Our Lady of North Florida Noir: Steph Post

 

Anna Lea Jancewicz:

I saw Spaceballs as a kid, before I ever watched the Star Wars movies. Kind of wrecked the experience, I guess. I’ve never been able to take Luke or Vader or any of the rest of them quite seriously. Maybe that’s part of why I’ve always swung to the Trek side.

I was a little anxious about the possibility of popping my Crime Fiction cherry to the same tune, because I’d realized that my conception of it was pretty much stitched together from cross-genre parody episodes of TV sitcoms. My mental image of Sherlock Holmes is a Hanna-Barbera cartoon cat with some kind of fucked-up hat and a magnifying glass.

I never said I was sophisticated.

I did figure out I’d be more likely to enjoy Crime Fiction with noir flavor. Hard-boiled anti-heroes, cynical and moody. Moral ambiguity. Hopefully, a few smutty bits. Eighty-six the high class British accent, I’m good.

And I kept reading very enticing things about this Steph Post. I was already wildly curious about the description of her as “the official voice of working class literature in Florida, akin to what Daniel Woodrell has done for Missouri, or Ron Rash for the Carolinas,” but when I heard her work labelled North Florida Noir, I was in thrall. I spent about five years living in and around Jacksonville, and my mother and sisters are scattered across the region. This sounds like the best possible noir for me!

I snatched up a copy of Post’s newest release, Walk in the Fire, and crossed my fingers that the novel, which has been hailed as “a wild ride through the dark side of the sunshine state,” would manage to take me on that ride without populating it with a slew of stereotypical dipshits and dirtbags.

Steph Post does not disappoint.

Her dipshits and dirtbags crackle with authenticity and are beautifully complex.

Seriously, though. The Florida landscape is swampy and flat, but her characters never are. The plot is clever, the pace is swift, and it’s all wickedly cinematic, but the truest excellence is in the nuances and ambiguities of the personalities she has created. The Cannon Family and all who constellate around them are both brutal and tender, fierce and darkly funny, very human. Brother Felton, in particular, knocked me out. One of the most compelling and unforgettable characters I’ve read in a long time.

Not only was I swept up in an edge-of-yer-seat crime thriller without once thinking about the “Al Bundy, Shoe Dick” episode of Married… with Children or Captain Picard on the holodeck, but I was genuinely invested in the working class Floridian underbelly so deftly portrayed. I’m putting all of Post’s books on my to-read pile.

I asked Steph to share with Rabble some dirt on her background, and her thoughts on writing working class characters.

 

Steph Post:
61orD4OaE6LI grew up near the area where Lightwood and Walk in the Fire takes place, just about an hour northeast, out in the middle of nowhere in St. Johns County, Florida. People always ask me if I’m writing about my own life, and I’m not, but I do write about characters and situations that are influenced and inspired by the people I grew up around. I did have a desire to write about “my kind of people” with a sense of grace and beauty. Meaning, I didn’t want to just relegate these characters to the fringe or box them into stereotypes. I wanted to give these characters full, complex and complicated lives and I wanted to tell their stories in as rich a manner as possible. To show that they mattered. I wanted to hold myself to an authenticity that I knew and believed in, but which isn’t always found in literature about working class or outsider characters.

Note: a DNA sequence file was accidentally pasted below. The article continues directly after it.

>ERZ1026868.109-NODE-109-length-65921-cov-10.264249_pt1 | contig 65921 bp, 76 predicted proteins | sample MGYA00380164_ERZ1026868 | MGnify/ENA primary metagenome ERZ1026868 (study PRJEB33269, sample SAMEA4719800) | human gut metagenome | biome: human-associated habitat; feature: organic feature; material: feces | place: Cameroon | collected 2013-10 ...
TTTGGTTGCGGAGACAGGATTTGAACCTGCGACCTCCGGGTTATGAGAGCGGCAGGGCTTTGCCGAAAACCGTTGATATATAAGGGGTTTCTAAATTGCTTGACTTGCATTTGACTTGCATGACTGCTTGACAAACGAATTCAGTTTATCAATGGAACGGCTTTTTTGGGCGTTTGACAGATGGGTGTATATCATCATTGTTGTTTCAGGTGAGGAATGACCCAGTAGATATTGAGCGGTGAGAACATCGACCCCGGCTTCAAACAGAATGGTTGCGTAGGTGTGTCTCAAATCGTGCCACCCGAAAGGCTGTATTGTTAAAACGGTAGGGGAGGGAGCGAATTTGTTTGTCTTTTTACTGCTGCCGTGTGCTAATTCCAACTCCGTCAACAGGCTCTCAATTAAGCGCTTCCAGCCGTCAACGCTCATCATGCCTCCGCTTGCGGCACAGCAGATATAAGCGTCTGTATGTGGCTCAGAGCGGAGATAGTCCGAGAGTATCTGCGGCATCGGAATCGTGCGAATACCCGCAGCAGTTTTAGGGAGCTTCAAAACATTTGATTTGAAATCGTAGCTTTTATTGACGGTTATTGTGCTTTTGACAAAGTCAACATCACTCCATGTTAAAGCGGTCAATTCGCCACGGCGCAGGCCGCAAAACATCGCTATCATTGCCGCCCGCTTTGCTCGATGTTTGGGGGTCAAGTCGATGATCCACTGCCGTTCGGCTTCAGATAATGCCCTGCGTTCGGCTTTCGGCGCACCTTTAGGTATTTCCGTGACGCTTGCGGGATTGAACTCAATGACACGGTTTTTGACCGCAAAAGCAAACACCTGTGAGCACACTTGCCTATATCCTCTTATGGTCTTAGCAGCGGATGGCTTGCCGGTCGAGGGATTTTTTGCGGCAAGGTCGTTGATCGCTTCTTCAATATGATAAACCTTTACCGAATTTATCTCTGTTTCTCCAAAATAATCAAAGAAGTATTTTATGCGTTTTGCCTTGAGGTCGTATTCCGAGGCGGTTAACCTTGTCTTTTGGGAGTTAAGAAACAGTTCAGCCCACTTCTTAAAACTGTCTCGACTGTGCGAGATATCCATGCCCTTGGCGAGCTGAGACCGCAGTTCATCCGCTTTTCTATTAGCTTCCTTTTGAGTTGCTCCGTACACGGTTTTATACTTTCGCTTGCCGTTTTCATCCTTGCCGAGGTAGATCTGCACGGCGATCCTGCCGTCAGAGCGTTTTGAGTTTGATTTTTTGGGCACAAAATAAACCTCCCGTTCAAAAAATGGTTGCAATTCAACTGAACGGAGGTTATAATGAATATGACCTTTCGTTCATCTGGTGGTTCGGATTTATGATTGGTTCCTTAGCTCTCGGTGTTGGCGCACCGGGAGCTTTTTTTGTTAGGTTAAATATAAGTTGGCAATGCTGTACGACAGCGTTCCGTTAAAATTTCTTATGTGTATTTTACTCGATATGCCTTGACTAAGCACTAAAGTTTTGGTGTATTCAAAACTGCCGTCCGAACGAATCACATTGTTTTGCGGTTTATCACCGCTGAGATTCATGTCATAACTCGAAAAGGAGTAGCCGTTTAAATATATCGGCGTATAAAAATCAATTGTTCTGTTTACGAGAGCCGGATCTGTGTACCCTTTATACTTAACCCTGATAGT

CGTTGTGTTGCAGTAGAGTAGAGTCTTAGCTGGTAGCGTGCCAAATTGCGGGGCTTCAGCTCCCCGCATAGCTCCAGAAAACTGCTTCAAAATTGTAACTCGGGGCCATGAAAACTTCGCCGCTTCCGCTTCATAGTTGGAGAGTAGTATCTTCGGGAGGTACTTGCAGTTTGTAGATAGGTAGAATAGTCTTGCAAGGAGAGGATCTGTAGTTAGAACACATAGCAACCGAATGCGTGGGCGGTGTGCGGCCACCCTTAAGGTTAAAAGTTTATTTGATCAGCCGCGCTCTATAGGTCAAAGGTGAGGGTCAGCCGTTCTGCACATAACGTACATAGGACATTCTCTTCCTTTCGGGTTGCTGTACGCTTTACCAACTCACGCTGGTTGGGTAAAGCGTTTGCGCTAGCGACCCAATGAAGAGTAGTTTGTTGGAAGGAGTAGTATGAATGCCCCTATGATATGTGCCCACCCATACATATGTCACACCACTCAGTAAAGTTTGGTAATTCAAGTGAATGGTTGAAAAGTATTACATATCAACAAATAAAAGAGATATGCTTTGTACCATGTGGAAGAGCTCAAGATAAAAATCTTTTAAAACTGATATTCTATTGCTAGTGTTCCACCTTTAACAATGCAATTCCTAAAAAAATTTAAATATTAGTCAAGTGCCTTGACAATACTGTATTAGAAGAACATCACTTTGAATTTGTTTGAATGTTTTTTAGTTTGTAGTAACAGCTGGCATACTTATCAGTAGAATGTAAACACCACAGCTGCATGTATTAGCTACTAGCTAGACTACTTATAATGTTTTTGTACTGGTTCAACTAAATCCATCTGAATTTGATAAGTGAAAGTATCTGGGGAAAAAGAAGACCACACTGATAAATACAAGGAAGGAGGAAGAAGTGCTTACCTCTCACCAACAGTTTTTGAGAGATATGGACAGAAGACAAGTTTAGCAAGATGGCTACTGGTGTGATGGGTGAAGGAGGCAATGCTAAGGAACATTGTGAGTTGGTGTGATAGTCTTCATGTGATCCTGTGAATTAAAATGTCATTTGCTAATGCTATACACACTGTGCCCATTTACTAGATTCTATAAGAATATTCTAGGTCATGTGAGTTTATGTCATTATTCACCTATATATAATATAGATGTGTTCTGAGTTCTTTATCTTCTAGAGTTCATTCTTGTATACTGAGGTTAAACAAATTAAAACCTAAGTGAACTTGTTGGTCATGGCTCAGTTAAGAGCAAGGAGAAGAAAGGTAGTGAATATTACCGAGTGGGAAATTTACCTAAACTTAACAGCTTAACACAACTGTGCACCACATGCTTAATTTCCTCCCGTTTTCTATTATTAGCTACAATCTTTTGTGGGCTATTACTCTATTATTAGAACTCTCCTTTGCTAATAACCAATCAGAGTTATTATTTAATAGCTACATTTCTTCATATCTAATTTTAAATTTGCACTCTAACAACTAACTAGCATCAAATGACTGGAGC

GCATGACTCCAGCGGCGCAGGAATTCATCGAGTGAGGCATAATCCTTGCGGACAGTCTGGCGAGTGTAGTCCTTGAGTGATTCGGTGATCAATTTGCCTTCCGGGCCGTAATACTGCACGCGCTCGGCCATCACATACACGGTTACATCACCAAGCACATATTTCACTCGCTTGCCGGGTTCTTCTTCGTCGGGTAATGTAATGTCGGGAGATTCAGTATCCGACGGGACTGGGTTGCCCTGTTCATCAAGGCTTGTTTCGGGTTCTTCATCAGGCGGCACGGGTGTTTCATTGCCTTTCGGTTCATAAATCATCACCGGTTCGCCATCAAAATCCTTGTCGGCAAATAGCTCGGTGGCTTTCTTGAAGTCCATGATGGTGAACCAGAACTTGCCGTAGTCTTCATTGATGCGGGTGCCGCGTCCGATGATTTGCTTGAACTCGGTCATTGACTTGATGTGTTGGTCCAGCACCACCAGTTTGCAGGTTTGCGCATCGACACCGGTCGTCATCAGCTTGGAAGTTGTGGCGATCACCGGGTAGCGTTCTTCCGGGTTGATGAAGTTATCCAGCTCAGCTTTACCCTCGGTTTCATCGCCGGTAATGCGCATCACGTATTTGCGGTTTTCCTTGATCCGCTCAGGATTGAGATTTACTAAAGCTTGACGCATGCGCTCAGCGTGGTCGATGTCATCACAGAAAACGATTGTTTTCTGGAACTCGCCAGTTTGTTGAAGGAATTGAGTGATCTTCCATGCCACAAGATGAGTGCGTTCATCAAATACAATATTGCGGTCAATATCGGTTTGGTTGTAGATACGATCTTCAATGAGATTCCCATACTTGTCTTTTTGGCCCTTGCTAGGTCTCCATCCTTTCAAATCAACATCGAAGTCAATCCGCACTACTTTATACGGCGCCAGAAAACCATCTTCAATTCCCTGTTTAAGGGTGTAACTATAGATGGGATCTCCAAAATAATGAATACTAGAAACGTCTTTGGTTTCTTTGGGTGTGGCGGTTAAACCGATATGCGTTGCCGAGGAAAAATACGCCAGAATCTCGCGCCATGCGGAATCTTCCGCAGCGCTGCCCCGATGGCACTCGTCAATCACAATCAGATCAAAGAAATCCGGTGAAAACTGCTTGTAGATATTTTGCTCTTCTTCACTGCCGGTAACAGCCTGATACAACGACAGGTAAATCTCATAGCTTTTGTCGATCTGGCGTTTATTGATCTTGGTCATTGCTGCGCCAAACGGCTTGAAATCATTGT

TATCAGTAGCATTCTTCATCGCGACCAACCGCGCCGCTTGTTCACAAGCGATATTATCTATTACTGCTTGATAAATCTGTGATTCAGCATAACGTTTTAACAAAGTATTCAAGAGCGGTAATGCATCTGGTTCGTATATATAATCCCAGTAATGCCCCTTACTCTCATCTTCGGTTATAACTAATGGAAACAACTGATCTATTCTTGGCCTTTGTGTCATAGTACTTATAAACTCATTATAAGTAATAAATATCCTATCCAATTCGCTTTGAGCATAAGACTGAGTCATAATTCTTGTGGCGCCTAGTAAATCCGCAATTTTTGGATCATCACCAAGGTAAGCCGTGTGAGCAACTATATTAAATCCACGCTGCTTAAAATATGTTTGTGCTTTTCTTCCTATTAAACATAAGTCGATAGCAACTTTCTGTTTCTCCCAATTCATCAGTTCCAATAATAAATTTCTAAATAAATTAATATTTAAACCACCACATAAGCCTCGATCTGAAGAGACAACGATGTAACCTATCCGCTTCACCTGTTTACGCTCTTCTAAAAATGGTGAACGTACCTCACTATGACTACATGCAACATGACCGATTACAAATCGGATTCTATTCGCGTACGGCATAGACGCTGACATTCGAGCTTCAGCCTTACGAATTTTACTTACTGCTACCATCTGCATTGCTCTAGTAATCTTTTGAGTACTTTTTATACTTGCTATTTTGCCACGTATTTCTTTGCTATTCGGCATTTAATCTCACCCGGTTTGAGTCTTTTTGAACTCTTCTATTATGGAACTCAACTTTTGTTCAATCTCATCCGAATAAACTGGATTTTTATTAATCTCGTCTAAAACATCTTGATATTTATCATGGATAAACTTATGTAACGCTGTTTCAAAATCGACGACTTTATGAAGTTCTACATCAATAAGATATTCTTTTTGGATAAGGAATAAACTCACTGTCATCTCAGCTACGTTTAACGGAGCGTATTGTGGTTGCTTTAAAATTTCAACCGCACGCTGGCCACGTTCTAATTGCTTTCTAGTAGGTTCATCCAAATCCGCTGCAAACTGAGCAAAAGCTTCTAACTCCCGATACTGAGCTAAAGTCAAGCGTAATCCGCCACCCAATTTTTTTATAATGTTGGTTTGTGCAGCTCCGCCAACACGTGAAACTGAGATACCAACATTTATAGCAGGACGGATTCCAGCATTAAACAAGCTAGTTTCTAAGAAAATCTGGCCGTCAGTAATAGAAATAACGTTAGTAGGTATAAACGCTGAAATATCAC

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51gNTRf2exL._SX332_BO1,204,203,200_I guess, really, I was just following my instincts when it came to the characters I created and the stories they landed in. But, at the end of the day, I’ve always thought of myself as more of an instinctual writer. I don’t have an MFA, I learned how to write first from reading, and second from sitting my ass down and doing it.
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As far as being a crime writer goes, it’s pretty much accidental. I just wrote novels about people and those people happened to be criminals or those flirting with the criminal lifestyle, either by circumstance or by choice. I honestly never considered myself a crime writer until my novels began to be published. But I’m fascinated with anti-heroes, with good people making bad choices, and this is often at the heart of crime novels, so it all makes sense in the end.
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Steph Post- Author Photo 1 (2)
Steph Post is the author of the novels Walk in the FireLightwood and A Tree Born Crooked. She graduated from Davidson College as a recipient of the Patricia Cornwell Scholarship and winner of the Vereen Bell award, and she holds a Master’s degree in Graduate Liberal Studies from UNCW. She has been nominated for a Pushcart Prize, a Rhysling Award and was a semi-finalist for The Big Moose Prize. She lives in Florida.
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Anna Lea Jancewicz is Editor in Chief at Rabble Lit. Her fiction collection (m)otherhood is awesome.
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Header Image: Creative Commons, Public Domain.
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